I was happily settled in to my biz class seat on the flight from Seattle to San Diego when the flight attendant announced there would be a delay due to an illness on board.
Just before we departed a small child threw up in coach, all over his mother, the seat, the carpet — you get the idea. Provoked by the retching, passengers around apparently began to feel sick too.
The incident happened well behind me, but the conversation over what to do happened up front. There is a protocol — and it does not give anyone a pass when the event happens before the flight departs. The child and at least one of his parents — they were a family of four — had to leave the plane.
They did, although the child looked fine to me as he walked up the aisle. I think young kids puke for a lot of reasons, not all of which signify significant illness. But the passengers surrounding the family have rights too.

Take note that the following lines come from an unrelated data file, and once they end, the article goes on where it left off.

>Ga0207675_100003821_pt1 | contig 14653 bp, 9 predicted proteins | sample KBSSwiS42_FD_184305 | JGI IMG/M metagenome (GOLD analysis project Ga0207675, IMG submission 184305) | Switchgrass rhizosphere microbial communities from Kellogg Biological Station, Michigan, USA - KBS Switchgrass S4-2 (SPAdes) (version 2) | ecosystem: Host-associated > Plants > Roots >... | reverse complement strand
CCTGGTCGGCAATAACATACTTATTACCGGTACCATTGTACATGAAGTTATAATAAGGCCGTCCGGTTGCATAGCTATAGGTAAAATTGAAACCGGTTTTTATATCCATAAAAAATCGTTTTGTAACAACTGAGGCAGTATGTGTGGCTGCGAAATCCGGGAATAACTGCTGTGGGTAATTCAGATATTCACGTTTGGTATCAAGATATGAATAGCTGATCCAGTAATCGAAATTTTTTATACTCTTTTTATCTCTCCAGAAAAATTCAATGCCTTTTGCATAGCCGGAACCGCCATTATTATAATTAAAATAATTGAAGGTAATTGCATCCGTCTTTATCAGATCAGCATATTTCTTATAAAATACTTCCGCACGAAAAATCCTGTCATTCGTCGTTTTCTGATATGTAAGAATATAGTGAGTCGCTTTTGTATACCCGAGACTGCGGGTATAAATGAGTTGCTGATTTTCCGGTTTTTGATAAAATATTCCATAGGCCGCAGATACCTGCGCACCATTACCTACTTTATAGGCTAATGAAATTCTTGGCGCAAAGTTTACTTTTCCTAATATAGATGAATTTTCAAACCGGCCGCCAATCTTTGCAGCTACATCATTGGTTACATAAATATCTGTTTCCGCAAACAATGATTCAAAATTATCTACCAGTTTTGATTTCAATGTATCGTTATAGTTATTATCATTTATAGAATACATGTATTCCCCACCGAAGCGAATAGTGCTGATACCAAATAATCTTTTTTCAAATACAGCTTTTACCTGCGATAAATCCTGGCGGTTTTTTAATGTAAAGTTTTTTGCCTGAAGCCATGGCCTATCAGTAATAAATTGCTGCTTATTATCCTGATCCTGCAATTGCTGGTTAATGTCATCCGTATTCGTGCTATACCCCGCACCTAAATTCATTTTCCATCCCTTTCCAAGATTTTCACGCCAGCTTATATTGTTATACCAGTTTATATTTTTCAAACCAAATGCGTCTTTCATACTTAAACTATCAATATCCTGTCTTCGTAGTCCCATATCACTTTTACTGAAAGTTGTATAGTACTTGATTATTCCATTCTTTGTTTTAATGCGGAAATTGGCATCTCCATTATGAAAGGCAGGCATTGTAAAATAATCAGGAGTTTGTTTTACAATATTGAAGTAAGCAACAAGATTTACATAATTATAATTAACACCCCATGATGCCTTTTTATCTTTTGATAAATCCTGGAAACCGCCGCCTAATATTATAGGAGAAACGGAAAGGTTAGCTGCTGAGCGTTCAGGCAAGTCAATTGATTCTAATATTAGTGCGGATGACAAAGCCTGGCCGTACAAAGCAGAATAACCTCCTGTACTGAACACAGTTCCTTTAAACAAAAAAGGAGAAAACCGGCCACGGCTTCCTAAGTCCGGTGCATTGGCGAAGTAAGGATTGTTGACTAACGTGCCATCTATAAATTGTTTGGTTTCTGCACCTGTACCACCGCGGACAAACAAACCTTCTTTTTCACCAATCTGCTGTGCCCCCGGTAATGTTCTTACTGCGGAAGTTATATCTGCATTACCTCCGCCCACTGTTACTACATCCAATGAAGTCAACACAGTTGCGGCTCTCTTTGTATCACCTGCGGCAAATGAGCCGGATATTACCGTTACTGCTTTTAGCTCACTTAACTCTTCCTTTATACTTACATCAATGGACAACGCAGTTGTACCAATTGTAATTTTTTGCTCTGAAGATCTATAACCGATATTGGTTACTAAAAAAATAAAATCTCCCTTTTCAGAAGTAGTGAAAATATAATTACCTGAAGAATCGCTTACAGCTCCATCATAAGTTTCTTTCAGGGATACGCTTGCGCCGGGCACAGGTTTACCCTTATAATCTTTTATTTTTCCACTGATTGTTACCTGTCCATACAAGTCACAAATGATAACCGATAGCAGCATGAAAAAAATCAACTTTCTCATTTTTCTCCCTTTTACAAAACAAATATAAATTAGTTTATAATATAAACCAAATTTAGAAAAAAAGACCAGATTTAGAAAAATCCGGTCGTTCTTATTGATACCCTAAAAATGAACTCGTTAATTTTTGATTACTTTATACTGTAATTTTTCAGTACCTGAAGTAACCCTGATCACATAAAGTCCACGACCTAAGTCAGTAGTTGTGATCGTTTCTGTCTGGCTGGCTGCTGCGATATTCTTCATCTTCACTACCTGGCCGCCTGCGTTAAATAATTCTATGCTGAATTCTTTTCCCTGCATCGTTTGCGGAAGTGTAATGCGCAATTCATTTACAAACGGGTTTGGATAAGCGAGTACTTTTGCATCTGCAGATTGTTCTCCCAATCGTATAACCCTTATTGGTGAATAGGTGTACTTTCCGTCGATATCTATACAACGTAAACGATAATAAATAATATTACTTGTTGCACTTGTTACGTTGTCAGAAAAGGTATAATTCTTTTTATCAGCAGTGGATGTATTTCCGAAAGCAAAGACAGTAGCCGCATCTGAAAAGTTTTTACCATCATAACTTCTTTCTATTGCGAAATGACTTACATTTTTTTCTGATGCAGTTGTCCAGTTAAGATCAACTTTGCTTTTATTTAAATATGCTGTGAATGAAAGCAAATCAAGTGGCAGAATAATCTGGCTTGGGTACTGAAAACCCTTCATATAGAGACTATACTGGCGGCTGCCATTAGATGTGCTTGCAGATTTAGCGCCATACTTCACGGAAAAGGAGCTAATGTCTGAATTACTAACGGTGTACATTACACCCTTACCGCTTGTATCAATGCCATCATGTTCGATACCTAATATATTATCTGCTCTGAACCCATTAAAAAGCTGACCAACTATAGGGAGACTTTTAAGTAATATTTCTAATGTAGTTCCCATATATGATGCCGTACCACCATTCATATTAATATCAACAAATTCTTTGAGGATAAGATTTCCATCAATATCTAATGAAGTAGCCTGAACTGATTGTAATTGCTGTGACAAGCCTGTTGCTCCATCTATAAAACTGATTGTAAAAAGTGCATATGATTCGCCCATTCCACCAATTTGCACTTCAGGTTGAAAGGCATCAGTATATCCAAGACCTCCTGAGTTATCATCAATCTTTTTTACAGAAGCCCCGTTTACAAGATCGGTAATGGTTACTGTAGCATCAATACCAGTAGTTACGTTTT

The cleaners came on board and did a rapid clean up job, and we departed after no more than a 20 minute delay. I arrived in San Diego almost on time.
Flying is so much more complicated these days. We didn’t have any peacocks or other wayward animals on board, but we had the sick kid, and a request that no one bring out anything peanut-related as we had a passenger with a peanut allergy among us.
I think of the early days of flying, with the Pan Am flight attendants — they were called stewardesses in those days — wearing white gloves and people getting dressed up to travel. No one even thought about peanut allergies in those days, and I don’t remember many families flying. Travel has certainly changed.